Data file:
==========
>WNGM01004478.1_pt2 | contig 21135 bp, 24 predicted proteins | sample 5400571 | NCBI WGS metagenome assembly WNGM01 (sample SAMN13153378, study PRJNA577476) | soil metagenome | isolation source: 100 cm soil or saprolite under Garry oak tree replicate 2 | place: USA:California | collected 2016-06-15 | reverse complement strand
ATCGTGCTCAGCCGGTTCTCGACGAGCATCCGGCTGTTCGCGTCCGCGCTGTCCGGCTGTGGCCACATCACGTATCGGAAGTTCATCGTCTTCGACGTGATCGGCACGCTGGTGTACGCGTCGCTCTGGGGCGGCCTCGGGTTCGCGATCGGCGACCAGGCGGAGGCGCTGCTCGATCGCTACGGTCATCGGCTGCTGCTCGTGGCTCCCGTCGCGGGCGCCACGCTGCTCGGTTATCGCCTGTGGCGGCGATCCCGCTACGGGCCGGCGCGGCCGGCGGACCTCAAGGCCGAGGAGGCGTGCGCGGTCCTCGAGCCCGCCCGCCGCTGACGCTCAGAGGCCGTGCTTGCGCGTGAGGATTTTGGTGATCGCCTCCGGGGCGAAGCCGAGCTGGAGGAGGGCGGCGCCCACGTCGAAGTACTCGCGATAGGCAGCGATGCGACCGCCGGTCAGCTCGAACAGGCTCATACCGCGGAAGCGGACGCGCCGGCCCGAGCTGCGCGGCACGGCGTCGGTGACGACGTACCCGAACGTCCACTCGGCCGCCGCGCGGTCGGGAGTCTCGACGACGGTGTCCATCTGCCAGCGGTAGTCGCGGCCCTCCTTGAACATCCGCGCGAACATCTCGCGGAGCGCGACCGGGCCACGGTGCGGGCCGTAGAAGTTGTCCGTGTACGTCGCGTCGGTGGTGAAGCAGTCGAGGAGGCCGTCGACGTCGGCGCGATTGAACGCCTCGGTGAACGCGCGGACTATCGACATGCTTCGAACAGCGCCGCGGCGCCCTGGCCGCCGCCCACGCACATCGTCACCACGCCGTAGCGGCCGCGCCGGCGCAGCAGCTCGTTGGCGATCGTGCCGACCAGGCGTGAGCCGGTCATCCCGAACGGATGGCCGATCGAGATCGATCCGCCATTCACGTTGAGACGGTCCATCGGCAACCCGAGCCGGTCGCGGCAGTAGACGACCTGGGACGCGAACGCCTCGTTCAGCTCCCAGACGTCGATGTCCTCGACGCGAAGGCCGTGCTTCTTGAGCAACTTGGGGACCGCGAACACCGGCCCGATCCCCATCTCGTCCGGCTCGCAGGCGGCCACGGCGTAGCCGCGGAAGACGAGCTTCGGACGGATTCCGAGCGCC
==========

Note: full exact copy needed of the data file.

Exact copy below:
>WNGM01004478.1_pt2 | contig 21135 bp, 24 predicted proteins | sample 5400571 | NCBI WGS metagenome assembly WNGM01 (sample SAMN13153378, study PRJNA577476) | soil metagenome | isolation source: 100 cm soil or saprolite under Garry oak tree replicate 2 | place: USA:California | collected 2016-06-15 | reverse complement strand
ATCGTGCTCAGCCGGTTCTCGACGAGCATCCGGCTGTTCGCGTCCGCGCTGTCCGGCTGTGGCCACATCACGTATCGGAAGTTCATCGTCTTCGACGTGATCGGCACGCTGGTGTACGCGTCGCTCTGGGGCGGCCTCGGGTTCGCGATCGGCGACCAGGCGGAGGCGCTGCTCGATCGCTACGGTCATCGGCTGCTGCTCGTGGCTCCCGTCGCGGGCGCCACGCTGCTCGGTTATCGCCTGTGGCGGCGATCCCGCTACGGGCCGGCGCGGCCGGCGGACCTCAAGGCCGAGGAGGCGTGCGCGGTCCTCGAGCCCGCCCGCCGCTGACGCTCAGAGGCCGTGCTTGCGCGTGAGGATTTTGGTGATCGCCTCCGGGGCGAAGCCGAGCTGGAGGAGGGCGGCGCCCACGTCGAAGTACTCGCGATAGGCAGCGATGCGACCGCCGGTCAGCTCGAACAGGCTCATACCGCGGAAGCGGACGCGCCGGCCCGAGCTGCGCGGCACGGCGTCGGTGACGACGTACCCGAACGTCCACTCGGCCGCCGCGCGGTCGGGAGTCTCGACGACGGTGTCCATCTGCCAGCGGTAGTCGCGGCCCTCCTTGAACATCCGCGCGAACATCTCGCGGAGCGCGACCGGGCCACGGTGCGGGCCGTAGAAGTTGTCCGTGTACGTCGCGTCGGTGGTGAAGCAGTCGAGGAGGCCGTCGACGTCGGCGCGATTGAACGCCTCGGTGAACGCGCGGACTATCGACATGCTTCGAACAGCGCCGCGGCGCCCTGGCCGCCGCCCACGCACATCGTCACCACGCCGTAGCGGCCGCGCCGGCGCAGCAGCTCGTTGGCGATCGTGCCGACCAGGCGTGAGCCGGTCATCCCGAACGGATGGCCGATCGAGATCGATCCGCCATTCACGTTGAGACGGTCCATCGGCAACCCGAGCCGGTCGCGGCAGTAGACGACCTGGGACGCGAACGCCTCGTTCAGCTCCCAGACGTCGATGTCCTCGACGCGAAGGCCGTGCTTCTTGAGCAACTTGGGGACCGCGAACACCGGCCCGATCCCCATCTCGTCCGGCTCGCAGGCGGCCACGGCGTAGCCGCGGAAGACGAGCTTCGGACGGATTCCGAGCGCC